Visual Supports & Schedules for Students with Autism

Instructor: Abigail Cook
Students with autism often need individual interventions in addition to the regular classroom instruction. Teachers can support students with autism by implementing visuals to help them understand classroom schedules and routines.

Autism

Autism is a developmental disorder characterized by difficulties in communication and social interaction. It is commonly referred to as autism spectrum disorder (ASD) because there is a wide range of symptoms and levels of severity in the diagnosis.

With a significant increase in the prevalence of autism over the last several years, it's becoming more common for teachers to have students with forms of autism in their general education classrooms. For this reason, it's important for teachers to educate themselves on the best teaching strategies for students with ASD.

Autism in the Classroom

Jeremy is a first-grade student with autism in Ms. Higgins' class. Ms. Higgins has been meeting with the special education teachers to learn more about autism and what to expect with Jeremy in her classroom. Here are a few common characteristics of students with ASD that Ms. Higgins is seeing in her classroom.

  • Jeremy rarely follows through with teacher instructions because he frequently forgets what he is supposed to be doing.
  • He loses things easily, like his homework and personal belongings.
  • He has trouble getting started with a task.
  • Jeremy is easily distracted by noises and movement in his environment.
  • Jeremy has difficulties understanding nonverbal communication and abstract concepts. He takes everything literally.

Although Jeremy is able to work on a first-grade level with his peers, these challenges affect his ability to finish assignments, turn things in on time, and focus. Ms. Higgins decides to implement visual supports to set up a better environment in which Jeremy can be successful.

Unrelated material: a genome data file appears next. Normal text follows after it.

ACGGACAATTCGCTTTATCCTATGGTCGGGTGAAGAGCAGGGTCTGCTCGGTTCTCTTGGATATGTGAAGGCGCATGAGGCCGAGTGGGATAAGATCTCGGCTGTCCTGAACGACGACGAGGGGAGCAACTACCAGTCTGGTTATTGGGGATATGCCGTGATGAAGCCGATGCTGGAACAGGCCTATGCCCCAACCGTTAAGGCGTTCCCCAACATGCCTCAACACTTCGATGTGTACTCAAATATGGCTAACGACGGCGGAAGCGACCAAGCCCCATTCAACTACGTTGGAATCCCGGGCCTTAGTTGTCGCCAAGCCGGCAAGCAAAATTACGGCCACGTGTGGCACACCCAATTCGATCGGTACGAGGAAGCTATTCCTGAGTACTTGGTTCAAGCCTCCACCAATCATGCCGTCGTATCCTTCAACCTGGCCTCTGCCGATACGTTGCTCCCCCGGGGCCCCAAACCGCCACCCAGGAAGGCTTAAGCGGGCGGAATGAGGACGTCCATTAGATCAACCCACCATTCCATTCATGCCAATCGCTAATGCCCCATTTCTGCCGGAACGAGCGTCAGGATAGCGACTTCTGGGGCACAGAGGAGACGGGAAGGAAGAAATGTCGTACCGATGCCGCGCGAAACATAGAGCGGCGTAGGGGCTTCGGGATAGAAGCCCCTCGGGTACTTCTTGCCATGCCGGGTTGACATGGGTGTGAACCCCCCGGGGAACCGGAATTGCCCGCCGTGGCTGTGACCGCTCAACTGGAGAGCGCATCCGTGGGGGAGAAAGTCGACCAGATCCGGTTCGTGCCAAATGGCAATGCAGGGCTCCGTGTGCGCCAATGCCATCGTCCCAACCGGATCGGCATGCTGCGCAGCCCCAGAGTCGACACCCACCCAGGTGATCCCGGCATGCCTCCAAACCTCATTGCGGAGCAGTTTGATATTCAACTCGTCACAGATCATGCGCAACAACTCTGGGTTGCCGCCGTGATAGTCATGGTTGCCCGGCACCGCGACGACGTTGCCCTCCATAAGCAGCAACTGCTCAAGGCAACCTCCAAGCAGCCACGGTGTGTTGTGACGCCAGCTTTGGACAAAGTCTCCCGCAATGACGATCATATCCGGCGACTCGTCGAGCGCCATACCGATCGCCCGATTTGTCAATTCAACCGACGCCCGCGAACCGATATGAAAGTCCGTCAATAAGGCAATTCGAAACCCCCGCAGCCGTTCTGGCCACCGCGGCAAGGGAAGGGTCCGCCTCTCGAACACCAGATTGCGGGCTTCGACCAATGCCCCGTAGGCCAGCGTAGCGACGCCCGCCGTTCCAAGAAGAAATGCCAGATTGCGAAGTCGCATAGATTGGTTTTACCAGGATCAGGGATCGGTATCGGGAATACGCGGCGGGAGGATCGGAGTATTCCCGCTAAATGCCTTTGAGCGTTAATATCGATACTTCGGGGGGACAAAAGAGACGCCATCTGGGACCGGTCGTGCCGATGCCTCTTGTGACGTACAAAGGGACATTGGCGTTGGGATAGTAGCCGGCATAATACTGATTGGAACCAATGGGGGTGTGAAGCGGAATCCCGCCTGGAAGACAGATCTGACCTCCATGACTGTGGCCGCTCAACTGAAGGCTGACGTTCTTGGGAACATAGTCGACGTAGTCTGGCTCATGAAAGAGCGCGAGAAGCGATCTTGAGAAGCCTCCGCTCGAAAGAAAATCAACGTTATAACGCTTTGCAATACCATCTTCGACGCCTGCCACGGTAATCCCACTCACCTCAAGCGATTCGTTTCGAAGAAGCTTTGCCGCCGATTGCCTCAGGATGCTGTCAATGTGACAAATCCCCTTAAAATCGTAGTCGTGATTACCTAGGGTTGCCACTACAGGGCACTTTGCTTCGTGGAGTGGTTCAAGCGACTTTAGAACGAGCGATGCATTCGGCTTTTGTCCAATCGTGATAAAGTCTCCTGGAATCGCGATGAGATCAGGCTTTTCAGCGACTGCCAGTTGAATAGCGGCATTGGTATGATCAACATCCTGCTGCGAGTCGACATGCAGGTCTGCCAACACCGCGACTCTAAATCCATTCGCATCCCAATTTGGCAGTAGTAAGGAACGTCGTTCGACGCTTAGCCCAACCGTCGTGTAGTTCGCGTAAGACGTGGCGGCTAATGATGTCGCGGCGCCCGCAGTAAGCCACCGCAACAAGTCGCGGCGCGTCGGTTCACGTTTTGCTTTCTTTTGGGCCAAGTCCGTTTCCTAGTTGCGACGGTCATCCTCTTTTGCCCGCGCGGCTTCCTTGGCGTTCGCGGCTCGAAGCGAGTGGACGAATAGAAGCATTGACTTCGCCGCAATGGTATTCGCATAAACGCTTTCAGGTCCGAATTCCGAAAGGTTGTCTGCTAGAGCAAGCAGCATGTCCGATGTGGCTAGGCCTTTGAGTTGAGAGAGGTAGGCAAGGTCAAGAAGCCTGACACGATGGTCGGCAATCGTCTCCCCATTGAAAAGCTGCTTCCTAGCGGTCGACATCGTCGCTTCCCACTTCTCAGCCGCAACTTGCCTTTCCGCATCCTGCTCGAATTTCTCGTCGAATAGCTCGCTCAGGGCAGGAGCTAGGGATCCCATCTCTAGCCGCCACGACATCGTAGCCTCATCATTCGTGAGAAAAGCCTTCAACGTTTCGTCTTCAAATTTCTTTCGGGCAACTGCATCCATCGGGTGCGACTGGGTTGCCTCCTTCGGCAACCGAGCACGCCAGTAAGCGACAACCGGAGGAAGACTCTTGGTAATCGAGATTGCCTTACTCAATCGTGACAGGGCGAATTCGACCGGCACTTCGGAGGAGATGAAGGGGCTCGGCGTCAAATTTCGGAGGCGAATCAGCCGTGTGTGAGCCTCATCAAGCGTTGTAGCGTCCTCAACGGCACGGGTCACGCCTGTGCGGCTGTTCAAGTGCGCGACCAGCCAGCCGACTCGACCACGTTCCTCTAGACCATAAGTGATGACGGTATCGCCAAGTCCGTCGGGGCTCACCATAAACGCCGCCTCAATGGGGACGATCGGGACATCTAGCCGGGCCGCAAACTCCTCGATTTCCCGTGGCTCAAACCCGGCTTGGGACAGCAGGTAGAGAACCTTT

Visual Supports

There has been a significant amount of research on the best ways to teach students with ASD, including studies on the use of visual supports. Using visual supports in the classroom has been proven to help students with ASD follow routines, comply with class rules, and perform better academically.

Visual Schedules

Jeremy does not like surprises and has trouble when something happens that is not part of his normal routine. Ms. Higgins uses a visual schedule to help Jeremy understand what he is supposed to be doing and what's coming next. This technique could be implemented in a few different ways:

  • A class agenda is posted on the board every morning for all students to see. When Ms. Higgins welcomes students in the morning she directs their attention to the board, where each activity for the day is posted in order, with pictures to represent different subjects. For example, reading instruction has a picture of a book and recess is represented by a playground.
  • Jeremy has his own personal copy of the class visual schedule taped to his desk. This way, he can focus in his own personal space without getting distracted by looking around the room for the schedule.
  • Some students have a schedule posted on laminated cards attached to Velcro in their own personal folder. As they complete each activity, they remove the word or picture and tuck it away in an envelope so they can easily see what's left in the school day. Whenever they get confused about what they should be doing, they just look at the activity on the top of the list.

Picture Exchange Communication

The picture exchange communication system (PECS) is a form of alternative communication for students who have a hard time verbalizing their thoughts and needs. It is specifically designed for students who do not use speech. The components of PECS work like this:

  • A collection of pictures that represent frequently used words are cut out and laminated.
  • The words are selected based on the individual students using the system.
  • The student is taught how to select the correct pictures that match what they want to communicate.
  • The student is trained to pull the pictures off and give them to the teacher or peer with whom they want to communicate.

Images representing actions as part of a picture exchange communication system.
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